Being a keen writer, I have a great love of language, especially written words. Written words though, as moving, inspiring, harrowing, or uplifting as they can be, are only a part of the story of language.
With words on the page, or on the screen, it’s easy to misinterpret, to lose meaning. For example, one person’s attempt at humour or irony might be completely misread by the recipient, who takes great offence.
Verbal language gives us a whole new level of communication with our basic building blocks, our words.
It’s intriguing how people use their words to subtly manipulate others, hardly aware they’re even doing it.
Manipulate is possibly too strong a word, there’s not necessarily anything sinister, or any bad intentions behind the language, but it’s softened and sweetened with the verbal equivalent of a spoonful of warm honey, to give the speaker a higher chance of getting what they want.
A simple example:
Say you’re stuck with a particular problem in your work, nothing huge, but something you could really use some help or advice with.
You could say to a colleague: “Can you help me?” and it would get across what you wish in basic terms.
But what if you said: “James, I’d really appreciate your advice on a little part of what I’m working on, can you spare me just a moment or two please?”
Maybe this is just basic manners and politeness. But adding to your request words like “really appreciate”, “just”, “a moment”, “spare me”, you make it much more likely the other person will help you out. In a very subtle way.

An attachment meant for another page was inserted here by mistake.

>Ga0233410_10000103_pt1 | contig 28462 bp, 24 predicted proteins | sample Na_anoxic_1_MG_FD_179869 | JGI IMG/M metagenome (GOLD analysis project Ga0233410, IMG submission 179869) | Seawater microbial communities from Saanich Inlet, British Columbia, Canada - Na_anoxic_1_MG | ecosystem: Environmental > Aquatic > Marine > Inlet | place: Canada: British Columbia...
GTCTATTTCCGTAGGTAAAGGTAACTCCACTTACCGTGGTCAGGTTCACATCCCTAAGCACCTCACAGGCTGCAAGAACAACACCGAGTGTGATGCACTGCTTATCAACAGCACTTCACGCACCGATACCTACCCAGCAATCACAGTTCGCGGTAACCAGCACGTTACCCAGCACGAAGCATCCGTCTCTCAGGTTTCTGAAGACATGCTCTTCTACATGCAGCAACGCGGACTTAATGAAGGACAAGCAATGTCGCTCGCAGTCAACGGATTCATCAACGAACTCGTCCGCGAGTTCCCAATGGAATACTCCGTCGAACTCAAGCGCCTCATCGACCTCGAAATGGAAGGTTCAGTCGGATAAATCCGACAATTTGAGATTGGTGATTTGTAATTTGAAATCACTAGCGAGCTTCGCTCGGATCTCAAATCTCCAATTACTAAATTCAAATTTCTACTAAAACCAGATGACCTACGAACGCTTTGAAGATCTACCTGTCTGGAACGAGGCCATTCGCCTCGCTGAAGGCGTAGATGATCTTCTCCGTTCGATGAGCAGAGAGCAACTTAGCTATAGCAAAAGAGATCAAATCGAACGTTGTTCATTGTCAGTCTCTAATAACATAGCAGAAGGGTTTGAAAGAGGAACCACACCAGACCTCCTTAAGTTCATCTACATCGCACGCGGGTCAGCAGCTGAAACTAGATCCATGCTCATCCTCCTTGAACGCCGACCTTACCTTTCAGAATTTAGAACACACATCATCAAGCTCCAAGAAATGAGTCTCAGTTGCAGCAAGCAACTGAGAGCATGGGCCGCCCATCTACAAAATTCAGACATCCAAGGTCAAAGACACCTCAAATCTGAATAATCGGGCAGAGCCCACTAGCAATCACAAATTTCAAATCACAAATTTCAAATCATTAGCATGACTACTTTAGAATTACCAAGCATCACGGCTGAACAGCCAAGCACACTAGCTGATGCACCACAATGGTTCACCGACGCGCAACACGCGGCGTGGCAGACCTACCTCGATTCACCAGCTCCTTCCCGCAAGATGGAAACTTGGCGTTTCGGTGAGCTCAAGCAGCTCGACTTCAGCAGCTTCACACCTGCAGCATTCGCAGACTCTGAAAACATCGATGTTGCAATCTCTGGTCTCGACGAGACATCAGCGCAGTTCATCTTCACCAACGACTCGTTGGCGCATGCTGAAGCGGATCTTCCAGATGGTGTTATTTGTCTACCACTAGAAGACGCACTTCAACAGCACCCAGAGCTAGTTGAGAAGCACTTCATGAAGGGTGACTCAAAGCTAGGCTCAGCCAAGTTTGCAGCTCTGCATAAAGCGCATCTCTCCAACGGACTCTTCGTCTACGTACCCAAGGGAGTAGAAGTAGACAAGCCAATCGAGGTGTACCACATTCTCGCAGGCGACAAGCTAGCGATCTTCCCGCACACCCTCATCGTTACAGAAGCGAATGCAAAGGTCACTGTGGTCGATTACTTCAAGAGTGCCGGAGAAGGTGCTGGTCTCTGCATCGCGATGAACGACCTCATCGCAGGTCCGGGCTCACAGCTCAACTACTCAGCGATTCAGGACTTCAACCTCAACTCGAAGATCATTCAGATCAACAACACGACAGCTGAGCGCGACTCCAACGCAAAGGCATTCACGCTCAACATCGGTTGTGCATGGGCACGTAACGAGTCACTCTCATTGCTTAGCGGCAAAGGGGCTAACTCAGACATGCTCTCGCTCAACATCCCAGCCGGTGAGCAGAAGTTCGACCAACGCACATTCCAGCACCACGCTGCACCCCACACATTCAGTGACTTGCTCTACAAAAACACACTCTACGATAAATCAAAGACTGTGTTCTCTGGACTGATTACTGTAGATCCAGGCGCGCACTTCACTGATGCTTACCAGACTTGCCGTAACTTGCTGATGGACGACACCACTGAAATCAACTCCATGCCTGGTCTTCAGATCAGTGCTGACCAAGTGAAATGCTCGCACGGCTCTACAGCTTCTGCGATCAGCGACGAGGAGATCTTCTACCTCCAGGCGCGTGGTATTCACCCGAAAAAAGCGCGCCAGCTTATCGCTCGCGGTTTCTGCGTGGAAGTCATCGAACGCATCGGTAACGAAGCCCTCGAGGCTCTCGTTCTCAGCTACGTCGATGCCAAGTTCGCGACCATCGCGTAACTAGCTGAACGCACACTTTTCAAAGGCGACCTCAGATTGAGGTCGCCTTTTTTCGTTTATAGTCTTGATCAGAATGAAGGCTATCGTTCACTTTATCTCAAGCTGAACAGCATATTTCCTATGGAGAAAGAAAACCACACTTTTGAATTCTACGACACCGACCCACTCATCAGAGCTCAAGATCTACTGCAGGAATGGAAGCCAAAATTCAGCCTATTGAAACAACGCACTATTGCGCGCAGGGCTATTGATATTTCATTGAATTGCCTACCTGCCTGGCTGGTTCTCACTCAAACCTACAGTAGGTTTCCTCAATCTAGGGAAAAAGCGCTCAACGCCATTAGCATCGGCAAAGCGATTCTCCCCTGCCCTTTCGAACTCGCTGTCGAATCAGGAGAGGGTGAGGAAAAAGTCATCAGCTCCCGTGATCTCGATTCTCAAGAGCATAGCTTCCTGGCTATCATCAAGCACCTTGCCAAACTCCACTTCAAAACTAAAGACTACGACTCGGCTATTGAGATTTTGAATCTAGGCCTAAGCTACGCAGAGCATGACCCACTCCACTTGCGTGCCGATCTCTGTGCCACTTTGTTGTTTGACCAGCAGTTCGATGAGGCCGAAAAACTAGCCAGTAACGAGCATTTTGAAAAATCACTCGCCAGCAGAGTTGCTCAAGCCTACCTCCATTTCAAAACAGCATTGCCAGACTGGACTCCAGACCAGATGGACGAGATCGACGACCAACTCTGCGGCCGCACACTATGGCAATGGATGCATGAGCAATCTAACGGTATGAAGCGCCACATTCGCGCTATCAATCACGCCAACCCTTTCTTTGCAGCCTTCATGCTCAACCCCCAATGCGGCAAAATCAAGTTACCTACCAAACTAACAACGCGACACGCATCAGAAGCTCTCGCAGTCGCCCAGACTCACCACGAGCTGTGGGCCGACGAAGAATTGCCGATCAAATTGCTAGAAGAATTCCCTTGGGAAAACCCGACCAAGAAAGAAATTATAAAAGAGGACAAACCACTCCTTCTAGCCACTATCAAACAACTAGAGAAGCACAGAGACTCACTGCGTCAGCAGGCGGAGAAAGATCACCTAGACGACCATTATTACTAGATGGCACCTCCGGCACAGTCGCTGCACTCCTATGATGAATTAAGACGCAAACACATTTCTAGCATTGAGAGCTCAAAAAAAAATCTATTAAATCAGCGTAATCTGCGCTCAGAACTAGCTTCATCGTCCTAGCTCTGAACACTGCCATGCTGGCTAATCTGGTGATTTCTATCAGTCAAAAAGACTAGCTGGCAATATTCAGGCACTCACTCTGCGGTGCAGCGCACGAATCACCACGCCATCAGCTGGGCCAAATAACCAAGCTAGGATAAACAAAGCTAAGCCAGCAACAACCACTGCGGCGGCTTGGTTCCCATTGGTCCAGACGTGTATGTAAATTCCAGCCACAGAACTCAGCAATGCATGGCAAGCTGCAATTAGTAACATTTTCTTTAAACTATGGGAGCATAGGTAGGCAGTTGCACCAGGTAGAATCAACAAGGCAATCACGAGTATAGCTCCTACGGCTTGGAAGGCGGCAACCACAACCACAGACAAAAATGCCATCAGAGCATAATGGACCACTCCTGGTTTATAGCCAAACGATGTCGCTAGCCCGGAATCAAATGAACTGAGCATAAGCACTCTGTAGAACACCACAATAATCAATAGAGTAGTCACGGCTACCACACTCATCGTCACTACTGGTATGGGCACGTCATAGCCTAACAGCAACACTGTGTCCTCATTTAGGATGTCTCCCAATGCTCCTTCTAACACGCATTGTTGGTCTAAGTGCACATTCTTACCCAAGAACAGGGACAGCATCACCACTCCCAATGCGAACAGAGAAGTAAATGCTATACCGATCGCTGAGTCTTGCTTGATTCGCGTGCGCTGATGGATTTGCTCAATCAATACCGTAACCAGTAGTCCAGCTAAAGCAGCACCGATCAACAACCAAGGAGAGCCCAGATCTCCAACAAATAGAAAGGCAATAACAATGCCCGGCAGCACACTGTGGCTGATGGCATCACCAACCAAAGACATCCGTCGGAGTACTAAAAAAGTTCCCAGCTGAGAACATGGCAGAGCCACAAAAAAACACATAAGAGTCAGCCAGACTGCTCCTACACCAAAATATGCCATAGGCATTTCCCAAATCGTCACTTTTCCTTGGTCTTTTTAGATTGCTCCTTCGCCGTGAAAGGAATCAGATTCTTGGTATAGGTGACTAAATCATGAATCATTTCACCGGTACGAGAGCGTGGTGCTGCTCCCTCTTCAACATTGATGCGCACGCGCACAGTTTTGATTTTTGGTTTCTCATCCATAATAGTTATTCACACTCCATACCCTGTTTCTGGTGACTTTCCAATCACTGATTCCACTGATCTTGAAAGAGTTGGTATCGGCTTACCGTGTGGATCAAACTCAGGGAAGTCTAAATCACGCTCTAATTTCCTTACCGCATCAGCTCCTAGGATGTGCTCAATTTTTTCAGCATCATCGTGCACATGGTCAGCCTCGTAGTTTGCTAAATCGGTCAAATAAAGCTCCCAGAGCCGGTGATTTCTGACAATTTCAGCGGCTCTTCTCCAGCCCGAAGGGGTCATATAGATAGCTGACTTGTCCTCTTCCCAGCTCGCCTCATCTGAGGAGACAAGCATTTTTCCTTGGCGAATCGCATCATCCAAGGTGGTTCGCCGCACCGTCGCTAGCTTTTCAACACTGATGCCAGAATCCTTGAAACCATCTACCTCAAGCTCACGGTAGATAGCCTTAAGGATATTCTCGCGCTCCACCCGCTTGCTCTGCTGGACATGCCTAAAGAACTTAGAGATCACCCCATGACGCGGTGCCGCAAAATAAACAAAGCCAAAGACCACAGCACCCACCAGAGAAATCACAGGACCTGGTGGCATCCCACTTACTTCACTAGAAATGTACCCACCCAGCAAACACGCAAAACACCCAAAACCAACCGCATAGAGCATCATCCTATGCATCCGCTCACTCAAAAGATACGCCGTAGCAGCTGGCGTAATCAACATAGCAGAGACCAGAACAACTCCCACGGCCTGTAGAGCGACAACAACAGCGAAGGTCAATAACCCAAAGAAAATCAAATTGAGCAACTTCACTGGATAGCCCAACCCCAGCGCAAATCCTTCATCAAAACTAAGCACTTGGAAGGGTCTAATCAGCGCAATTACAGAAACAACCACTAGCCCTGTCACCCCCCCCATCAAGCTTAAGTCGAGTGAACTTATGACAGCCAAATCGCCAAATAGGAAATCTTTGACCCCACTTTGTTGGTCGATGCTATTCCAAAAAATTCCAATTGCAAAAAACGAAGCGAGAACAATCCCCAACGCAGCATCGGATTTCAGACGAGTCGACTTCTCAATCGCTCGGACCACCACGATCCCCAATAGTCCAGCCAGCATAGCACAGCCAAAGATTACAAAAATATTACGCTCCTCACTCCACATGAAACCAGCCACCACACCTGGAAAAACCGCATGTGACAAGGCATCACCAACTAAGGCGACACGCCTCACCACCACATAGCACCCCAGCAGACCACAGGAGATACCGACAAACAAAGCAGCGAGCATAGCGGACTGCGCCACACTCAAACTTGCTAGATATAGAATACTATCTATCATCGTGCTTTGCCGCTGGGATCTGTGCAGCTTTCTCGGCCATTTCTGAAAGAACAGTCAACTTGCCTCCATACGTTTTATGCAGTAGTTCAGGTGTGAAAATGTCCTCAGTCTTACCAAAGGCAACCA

Maybe more importantly, you might use these same kind of cloaked sweetenings of language on yourself.
“I’ll just check my emails in case, then I’ll get down to creating.”
“I’ll just have another little tiny slice of cake, I’m going to the gym for a good workout later anyway, it won’t hurt.”
Or, a classic I’ve certainly used myself. You see something in a shop you don’t really need and are rather expensive, but you get that material lust, that itch and craving you can’t seem to deny.
Personally, trainers are a bit of a weakness. So I’ll see some new Nike Air Max that are £89 or something crazy, and think I probably shouldn’t spend that much on a pair of shoes I don’t need.
So I look around the shop and see some other, also very desirable shoes, that are maybe only £39. In my head, I’m saying: “Bargain, you’ve just saved yourself £50!” and for that moment I manage to conveniently forget that I don’t need new trainers at all and if I didn’t buy any I’d save another £39!
I’m not judging here, or saying this is wrong. I’m just saying be honest with yourself, and the language you use, especially to yourself. Don’t kid yourself.
Negative language and conversations with your inner critic is a whole other area, that’s best left for a future post. For now, observe the subtleties in your own language, and notice when you maybe are just trying to pull the wool over your own eyes a little.
You don’t need to become like a strict headmistress or headmaster, deconstructing and analysing every syllable for possible evidence of some covert evil manipulation!
Just be open, and be true to you.